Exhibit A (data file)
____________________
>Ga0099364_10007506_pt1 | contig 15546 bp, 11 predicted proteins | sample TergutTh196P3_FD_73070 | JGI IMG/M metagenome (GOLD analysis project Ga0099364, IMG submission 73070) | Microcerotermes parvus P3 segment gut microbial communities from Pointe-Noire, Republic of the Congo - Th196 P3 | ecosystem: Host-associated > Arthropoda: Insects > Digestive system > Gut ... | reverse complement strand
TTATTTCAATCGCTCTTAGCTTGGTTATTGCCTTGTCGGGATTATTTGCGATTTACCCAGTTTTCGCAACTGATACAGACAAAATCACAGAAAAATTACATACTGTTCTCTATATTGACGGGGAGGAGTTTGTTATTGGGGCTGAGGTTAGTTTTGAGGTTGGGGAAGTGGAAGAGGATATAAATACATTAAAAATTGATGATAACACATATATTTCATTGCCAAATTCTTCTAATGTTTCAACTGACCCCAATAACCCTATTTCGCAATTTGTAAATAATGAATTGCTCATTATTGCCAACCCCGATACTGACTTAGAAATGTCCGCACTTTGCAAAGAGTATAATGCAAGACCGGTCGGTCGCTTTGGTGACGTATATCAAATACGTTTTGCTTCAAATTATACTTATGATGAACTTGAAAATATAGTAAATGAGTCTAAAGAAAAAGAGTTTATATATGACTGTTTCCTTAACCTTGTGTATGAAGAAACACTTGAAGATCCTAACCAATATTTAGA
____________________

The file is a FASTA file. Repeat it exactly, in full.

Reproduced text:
>Ga0099364_10007506_pt1 | contig 15546 bp, 11 predicted proteins | sample TergutTh196P3_FD_73070 | JGI IMG/M metagenome (GOLD analysis project Ga0099364, IMG submission 73070) | Microcerotermes parvus P3 segment gut microbial communities from Pointe-Noire, Republic of the Congo - Th196 P3 | ecosystem: Host-associated > Arthropoda: Insects > Digestive system > Gut ... | reverse complement strand
TTATTTCAATCGCTCTTAGCTTGGTTATTGCCTTGTCGGGATTATTTGCGATTTACCCAGTTTTCGCAACTGATACAGACAAAATCACAGAAAAATTACATACTGTTCTCTATATTGACGGGGAGGAGTTTGTTATTGGGGCTGAGGTTAGTTTTGAGGTTGGGGAAGTGGAAGAGGATATAAATACATTAAAAATTGATGATAACACATATATTTCATTGCCAAATTCTTCTAATGTTTCAACTGACCCCAATAACCCTATTTCGCAATTTGTAAATAATGAATTGCTCATTATTGCCAACCCCGATACTGACTTAGAAATGTCCGCACTTTGCAAAGAGTATAATGCAAGACCGGTCGGTCGCTTTGGTGACGTATATCAAATACGTTTTGCTTCAAATTATACTTATGATGAACTTGAAAATATAGTAAATGAGTCTAAAGAAAAAGAGTTTATATATGACTGTTTCCTTAACCTTGTGTATGAAGAAACACTTGAAGATCCTAACCAATATTTAGA